Gideon went inside, prepared a young goat, and from an ephah of flour he made bread without yeast. Putting the meat in a basket and its broth in a pot, he brought them out and offered them to him under the oak.

The angel of God said to him, 'Take the meat and the unleavened bread, place them on this rock, and pour out the broth.' And Gideon did so. Then the angel of the LORD touched the meat and the unleavened bread with the tip of the staff that was in his hand. Fire flared from the rock, consuming the meat and the bread. And the angel of the LORD disappeared." (Judges 6:17-21).

In his book Angels of God, Stephen J. Binz writes: "The call of Gideon concludes with his request for a conclusive sign of the divine authority with which he is to take up his mission. The sign becomes a sacrifice to God as the angel touches Gideon’s offerings with the tip of his staff, causing fire to spring up from the rock to consume the offerings (verses 17-21). Now Gideon knew for sure that he had encountered an Angel of the Lord. The angel represented God Himself, yet at the same time, the angel was God’s servant, always giving God praise. Gideon and the angel together offered the sacrifice to God, and then the angel vanished from Gideon’s sight, indicating by his return to God that the sacrifice has been accepted by the Lord."

The sacrifice that the Angel of the Lord (whom Christians believe was Jesus Christ appearing prior to his incarnation later in history) and Gideon made together foreshadowed the later sacrament of Communion (the Eucharist), writes Binz: "The sacrificial worship of Israel was a foretaste of the Eucharistic sacrifice of Christians. In Eucharist we enter into the realm of angelic mediation and ministry. Angels come into the visible world in order to take our offerings into the invisible; they transform earthly offerings into heavenly gifts."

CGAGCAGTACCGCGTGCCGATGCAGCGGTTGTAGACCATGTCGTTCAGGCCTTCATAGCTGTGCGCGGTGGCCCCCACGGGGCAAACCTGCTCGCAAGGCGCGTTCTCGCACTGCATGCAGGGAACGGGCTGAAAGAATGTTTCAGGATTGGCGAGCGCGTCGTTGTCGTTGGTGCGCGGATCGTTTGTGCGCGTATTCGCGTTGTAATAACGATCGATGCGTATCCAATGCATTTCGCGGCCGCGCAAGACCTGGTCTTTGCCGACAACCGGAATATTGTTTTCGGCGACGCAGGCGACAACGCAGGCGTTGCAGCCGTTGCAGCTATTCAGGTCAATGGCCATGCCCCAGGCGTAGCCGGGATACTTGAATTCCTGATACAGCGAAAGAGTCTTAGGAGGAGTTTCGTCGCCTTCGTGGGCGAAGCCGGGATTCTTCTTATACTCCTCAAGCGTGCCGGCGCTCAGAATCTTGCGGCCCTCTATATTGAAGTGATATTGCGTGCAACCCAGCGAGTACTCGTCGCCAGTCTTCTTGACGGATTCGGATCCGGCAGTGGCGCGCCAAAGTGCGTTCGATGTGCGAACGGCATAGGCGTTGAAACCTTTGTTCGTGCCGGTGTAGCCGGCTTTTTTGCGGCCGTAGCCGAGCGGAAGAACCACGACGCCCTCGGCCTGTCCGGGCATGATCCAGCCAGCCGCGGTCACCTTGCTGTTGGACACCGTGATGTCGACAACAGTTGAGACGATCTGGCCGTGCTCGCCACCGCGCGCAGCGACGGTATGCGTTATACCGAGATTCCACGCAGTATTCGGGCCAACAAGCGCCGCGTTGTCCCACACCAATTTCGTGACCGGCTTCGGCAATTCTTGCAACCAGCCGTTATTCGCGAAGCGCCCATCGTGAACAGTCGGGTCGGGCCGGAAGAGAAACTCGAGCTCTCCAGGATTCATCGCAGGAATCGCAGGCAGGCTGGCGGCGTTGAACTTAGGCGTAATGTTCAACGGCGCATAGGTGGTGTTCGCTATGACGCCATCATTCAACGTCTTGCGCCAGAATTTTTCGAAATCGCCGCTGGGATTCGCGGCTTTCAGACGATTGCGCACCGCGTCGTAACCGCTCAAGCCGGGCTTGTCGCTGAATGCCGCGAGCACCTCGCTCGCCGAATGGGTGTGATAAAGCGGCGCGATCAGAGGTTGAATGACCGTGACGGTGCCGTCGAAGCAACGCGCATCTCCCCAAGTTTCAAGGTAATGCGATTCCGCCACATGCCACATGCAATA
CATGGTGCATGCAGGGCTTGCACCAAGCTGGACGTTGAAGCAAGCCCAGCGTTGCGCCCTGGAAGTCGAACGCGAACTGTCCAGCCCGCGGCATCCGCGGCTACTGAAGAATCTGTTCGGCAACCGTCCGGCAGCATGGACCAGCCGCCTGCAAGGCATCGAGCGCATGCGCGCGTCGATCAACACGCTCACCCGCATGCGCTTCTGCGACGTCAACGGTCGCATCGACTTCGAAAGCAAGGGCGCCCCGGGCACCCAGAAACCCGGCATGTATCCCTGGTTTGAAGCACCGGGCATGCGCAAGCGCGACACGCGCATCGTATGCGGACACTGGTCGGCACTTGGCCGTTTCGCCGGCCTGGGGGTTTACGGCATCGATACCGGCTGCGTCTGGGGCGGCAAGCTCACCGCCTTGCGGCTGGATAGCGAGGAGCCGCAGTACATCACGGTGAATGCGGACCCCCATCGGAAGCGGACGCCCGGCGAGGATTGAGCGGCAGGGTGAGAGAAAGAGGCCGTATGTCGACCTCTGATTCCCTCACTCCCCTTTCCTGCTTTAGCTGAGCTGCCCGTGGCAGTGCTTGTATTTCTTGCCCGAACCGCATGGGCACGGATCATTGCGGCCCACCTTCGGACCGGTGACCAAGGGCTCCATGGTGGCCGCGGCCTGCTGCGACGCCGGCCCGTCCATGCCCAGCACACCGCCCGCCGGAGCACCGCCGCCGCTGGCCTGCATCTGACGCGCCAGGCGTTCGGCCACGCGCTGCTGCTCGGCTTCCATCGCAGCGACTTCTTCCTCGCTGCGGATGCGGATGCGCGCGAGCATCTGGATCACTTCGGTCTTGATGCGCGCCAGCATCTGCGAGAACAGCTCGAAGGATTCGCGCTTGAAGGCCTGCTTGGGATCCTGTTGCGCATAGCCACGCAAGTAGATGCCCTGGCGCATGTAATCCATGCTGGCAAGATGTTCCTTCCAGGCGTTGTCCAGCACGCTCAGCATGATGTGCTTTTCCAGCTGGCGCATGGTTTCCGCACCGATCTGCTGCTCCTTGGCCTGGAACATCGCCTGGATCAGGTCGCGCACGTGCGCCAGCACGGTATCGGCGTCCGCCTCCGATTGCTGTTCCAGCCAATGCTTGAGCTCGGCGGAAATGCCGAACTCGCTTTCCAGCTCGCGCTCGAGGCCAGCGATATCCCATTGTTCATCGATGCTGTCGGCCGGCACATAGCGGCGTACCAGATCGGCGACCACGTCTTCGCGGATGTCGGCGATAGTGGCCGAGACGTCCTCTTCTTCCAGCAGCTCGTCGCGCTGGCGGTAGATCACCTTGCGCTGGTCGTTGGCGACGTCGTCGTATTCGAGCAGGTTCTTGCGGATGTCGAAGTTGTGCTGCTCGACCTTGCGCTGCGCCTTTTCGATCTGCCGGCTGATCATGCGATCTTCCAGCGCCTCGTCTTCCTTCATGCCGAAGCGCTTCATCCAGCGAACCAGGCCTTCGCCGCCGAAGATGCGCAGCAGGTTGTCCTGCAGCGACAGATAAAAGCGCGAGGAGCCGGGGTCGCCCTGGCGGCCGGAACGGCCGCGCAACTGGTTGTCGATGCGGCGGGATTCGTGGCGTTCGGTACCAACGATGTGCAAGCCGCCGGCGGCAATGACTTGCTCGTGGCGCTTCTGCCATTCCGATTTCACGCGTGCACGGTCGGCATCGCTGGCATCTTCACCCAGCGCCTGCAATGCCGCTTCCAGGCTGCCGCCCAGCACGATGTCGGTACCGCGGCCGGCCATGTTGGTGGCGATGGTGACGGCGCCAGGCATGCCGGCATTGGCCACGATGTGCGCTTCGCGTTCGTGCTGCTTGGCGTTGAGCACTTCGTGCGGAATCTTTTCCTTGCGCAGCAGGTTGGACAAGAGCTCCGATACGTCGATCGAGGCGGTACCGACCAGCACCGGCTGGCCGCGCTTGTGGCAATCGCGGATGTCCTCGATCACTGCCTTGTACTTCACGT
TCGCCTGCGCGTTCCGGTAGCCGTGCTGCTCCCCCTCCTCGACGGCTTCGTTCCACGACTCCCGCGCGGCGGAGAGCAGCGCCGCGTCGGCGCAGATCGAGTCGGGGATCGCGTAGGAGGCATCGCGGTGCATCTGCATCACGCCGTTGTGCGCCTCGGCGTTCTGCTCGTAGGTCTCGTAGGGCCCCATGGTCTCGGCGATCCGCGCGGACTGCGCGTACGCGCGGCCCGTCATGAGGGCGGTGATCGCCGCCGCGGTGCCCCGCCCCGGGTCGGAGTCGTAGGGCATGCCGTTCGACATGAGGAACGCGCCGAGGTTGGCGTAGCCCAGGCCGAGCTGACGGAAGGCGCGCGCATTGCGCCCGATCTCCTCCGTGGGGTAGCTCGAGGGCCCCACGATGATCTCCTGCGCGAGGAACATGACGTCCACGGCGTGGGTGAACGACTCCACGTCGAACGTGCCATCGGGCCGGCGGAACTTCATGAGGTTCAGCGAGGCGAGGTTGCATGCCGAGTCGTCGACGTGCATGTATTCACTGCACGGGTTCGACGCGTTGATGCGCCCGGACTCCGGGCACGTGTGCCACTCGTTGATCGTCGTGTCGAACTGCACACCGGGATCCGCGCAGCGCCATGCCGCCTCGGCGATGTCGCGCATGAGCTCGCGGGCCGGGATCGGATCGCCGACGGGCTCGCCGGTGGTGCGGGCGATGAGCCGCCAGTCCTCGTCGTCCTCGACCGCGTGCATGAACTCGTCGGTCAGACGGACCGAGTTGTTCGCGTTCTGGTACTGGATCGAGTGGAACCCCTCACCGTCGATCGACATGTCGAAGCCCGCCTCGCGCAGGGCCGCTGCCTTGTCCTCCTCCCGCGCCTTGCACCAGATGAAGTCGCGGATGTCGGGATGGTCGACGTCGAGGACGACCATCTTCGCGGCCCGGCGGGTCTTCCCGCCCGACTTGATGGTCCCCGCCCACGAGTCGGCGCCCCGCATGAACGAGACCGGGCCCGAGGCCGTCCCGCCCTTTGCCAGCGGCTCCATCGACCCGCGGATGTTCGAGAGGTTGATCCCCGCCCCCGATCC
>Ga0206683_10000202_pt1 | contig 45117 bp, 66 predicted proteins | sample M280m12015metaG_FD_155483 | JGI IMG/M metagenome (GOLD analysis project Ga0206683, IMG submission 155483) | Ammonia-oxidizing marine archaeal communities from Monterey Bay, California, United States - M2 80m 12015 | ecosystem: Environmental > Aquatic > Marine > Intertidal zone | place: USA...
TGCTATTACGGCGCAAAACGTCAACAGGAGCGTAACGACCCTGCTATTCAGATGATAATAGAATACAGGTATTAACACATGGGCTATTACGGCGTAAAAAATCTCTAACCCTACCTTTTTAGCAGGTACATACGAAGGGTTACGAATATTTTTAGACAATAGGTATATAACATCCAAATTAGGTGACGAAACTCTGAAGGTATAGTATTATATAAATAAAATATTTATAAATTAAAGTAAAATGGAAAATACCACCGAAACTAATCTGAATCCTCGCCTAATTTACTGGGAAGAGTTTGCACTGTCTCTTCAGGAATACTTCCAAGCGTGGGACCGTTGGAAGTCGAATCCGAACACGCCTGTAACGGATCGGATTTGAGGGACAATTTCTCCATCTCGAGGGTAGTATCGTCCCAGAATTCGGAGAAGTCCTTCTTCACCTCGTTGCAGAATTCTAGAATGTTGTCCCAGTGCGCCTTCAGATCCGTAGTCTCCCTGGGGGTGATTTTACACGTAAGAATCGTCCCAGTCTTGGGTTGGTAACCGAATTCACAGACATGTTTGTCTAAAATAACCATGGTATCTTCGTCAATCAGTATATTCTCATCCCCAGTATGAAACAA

Seeing God Face to Face

The story concludes with Gideon realizing that he has actually been communicating with God in angelic form and fearing that he might die as a result. But, once again, the angel encourages Gideon: "When Gideon realized that it was the angel of the LORD, he exclaimed, 'Alas, Sovereign LORD! I have seen the angel of the LORD face to face!'

But the LORD said to him, 'Peace! Do not be afraid. You are not going to die.'

So Gideon built an altar to the LORD there and called it The LORD Is Peace. To this day it stands in Ophrah of the Abiezrites." (Judges 6:22-24).

In his book YHWH: Preincarnate Jesus, Bradley J. Cummins writes: " ...the Angel of the Lord and the Lord (YHWH) are one and the same person. YHWH extended Himself in another form because Gideon would have died if he had seen the Lord in his natural state. If you study all the Old Testament references to the Angel of the Lord, you will see that this transformation occurred again and again so YHWH could communicate with man."

Herbert Lockyer writes in his book All the Angels in the Bible: A Complete Exploration of the Nature and Ministry of Angels: "While the angels ever have God in their thoughts, there is little doubt that the heavenly commissioner appearing to Gideon was the Angel of the Covenant, the Lord of Angels." Lockyer continues that the Angel of the Covenant 'is none other than the eternal Son Himself, who anticipates His incarnation and appears for the purpose of sustaining the faith and hope of His people, and of keeping before their minds the great redemption which was to take place in the fullness of time."